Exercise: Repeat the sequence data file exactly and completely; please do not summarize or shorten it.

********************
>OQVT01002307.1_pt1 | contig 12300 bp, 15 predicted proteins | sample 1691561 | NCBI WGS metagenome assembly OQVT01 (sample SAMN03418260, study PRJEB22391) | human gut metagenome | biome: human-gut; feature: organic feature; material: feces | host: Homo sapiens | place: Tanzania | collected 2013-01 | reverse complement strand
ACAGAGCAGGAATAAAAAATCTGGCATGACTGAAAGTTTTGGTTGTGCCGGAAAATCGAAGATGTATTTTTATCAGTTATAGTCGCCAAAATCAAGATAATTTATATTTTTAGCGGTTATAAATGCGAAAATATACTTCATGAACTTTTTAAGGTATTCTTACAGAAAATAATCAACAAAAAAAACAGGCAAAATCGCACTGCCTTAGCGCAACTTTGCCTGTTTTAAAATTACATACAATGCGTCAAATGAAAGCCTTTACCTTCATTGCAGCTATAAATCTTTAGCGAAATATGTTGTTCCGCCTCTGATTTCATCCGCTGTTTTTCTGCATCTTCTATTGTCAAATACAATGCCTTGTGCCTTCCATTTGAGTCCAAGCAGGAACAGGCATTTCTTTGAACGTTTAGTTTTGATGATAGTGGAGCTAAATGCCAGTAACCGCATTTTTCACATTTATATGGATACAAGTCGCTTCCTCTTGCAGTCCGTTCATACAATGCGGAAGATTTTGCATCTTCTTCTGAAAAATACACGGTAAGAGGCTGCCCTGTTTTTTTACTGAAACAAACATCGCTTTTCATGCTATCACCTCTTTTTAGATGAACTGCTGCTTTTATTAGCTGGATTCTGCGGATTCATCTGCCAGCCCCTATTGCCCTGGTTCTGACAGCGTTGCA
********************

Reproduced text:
>OQVT01002307.1_pt1 | contig 12300 bp, 15 predicted proteins | sample 1691561 | NCBI WGS metagenome assembly OQVT01 (sample SAMN03418260, study PRJEB22391) | human gut metagenome | biome: human-gut; feature: organic feature; material: feces | host: Homo sapiens | place: Tanzania | collected 2013-01 | reverse complement strand
ACAGAGCAGGAATAAAAAATCTGGCATGACTGAAAGTTTTGGTTGTGCCGGAAAATCGAAGATGTATTTTTATCAGTTATAGTCGCCAAAATCAAGATAATTTATATTTTTAGCGGTTATAAATGCGAAAATATACTTCATGAACTTTTTAAGGTATTCTTACAGAAAATAATCAACAAAAAAAACAGGCAAAATCGCACTGCCTTAGCGCAACTTTGCCTGTTTTAAAATTACATACAATGCGTCAAATGAAAGCCTTTACCTTCATTGCAGCTATAAATCTTTAGCGAAATATGTTGTTCCGCCTCTGATTTCATCCGCTGTTTTTCTGCATCTTCTATTGTCAAATACAATGCCTTGTGCCTTCCATTTGAGTCCAAGCAGGAACAGGCATTTCTTTGAACGTTTAGTTTTGATGATAGTGGAGCTAAATGCCAGTAACCGCATTTTTCACATTTATATGGATACAAGTCGCTTCCTCTTGCAGTCCGTTCATACAATGCGGAAGATTTTGCATCTTCTTCTGAAAAATACACGGTAAGAGGCTGCCCTGTTTTTTTACTGAAACAAACATCGCTTTTCATGCTATCACCTCTTTTTAGATGAACTGCTGCTTTTATTAGCTGGATTCTGCGGATTCATCTGCCAGCCCCTATTGCCCTGGTTCTGACAGCGTTGCA